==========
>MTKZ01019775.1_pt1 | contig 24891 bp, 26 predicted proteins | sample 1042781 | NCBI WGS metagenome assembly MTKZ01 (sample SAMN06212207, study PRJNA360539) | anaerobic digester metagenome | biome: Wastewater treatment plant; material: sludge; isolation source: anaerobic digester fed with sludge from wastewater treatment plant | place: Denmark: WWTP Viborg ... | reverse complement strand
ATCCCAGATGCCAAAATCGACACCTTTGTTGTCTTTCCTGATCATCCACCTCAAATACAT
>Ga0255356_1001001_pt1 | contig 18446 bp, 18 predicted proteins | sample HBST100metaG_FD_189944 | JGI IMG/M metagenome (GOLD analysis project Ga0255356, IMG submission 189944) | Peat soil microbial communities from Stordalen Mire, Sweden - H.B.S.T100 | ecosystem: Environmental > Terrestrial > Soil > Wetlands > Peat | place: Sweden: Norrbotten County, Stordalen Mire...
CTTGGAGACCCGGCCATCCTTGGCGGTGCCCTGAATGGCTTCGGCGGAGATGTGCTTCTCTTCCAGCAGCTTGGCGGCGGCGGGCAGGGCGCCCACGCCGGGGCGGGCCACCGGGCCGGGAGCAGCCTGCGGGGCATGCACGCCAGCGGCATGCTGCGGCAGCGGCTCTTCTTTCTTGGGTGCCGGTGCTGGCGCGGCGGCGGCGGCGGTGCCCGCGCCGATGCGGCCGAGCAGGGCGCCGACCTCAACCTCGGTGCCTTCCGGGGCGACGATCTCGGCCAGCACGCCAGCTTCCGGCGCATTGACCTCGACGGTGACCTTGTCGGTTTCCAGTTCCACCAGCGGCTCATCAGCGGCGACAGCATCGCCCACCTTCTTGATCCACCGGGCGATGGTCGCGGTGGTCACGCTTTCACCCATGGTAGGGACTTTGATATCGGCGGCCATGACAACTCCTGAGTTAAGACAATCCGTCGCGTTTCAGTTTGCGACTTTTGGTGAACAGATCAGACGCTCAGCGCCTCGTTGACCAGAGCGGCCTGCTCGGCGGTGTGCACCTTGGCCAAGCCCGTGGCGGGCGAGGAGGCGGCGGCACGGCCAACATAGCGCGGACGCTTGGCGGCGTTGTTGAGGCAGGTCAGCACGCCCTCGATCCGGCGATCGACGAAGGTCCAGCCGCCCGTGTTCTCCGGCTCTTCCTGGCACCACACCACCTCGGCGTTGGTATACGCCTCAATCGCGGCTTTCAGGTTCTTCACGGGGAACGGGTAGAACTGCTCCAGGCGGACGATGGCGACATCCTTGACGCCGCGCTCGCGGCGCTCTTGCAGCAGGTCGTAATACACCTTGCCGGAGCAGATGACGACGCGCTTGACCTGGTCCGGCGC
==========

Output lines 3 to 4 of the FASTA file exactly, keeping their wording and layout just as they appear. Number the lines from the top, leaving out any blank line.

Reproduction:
>Ga0255356_1001001_pt1 | contig 18446 bp, 18 predicted proteins | sample HBST100metaG_FD_189944 | JGI IMG/M metagenome (GOLD analysis project Ga0255356, IMG submission 189944) | Peat soil microbial communities from Stordalen Mire, Sweden - H.B.S.T100 | ecosystem: Environmental > Terrestrial > Soil > Wetlands > Peat | place: Sweden: Norrbotten County, Stordalen Mire...
CTTGGAGACCCGGCCATCCTTGGCGGTGCCCTGAATGGCTTCGGCGGAGATGTGCTTCTCTTCCAGCAGCTTGGCGGCGGCGGGCAGGGCGCCCACGCCGGGGCGGGCCACCGGGCCGGGAGCAGCCTGCGGGGCATGCACGCCAGCGGCATGCTGCGGCAGCGGCTCTTCTTTCTTGGGTGCCGGTGCTGGCGCGGCGGCGGCGGCGGTGCCCGCGCCGATGCGGCCGAGCAGGGCGCCGACCTCAACCTCGGTGCCTTCCGGGGCGACGATCTCGGCCAGCACGCCAGCTTCCGGCGCATTGACCTCGACGGTGACCTTGTCGGTTTCCAGTTCCACCAGCGGCTCATCAGCGGCGACAGCATCGCCCACCTTCTTGATCCACCGGGCGATGGTCGCGGTGGTCACGCTTTCACCCATGGTAGGGACTTTGATATCGGCGGCCATGACAACTCCTGAGTTAAGACAATCCGTCGCGTTTCAGTTTGCGACTTTTGGTGAACAGATCAGACGCTCAGCGCCTCGTTGACCAGAGCGGCCTGCTCGGCGGTGTGCACCTTGGCCAAGCCCGTGGCGGGCGAGGAGGCGGCGGCACGGCCAACATAGCGCGGACGCTTGGCGGCGTTGTTGAGGCAGGTCAGCACGCCCTCGATCCGGCGATCGACGAAGGTCCAGCCGCCCGTGTTCTCCGGCTCTTCCTGGCACCACACCACCTCGGCGTTGGTATACGCCTCAATCGCGGCTTTCAGGTTCTTCACGGGGAACGGGTAGAACTGCTCCAGGCGGACGATGGCGACATCCTTGACGCCGCGCTCGCGGCGCTCTTGCAGCAGGTCGTAATACACCTTGCCGGAGCAGATGACGACGCGCTTGACCTGGTCCGGCGC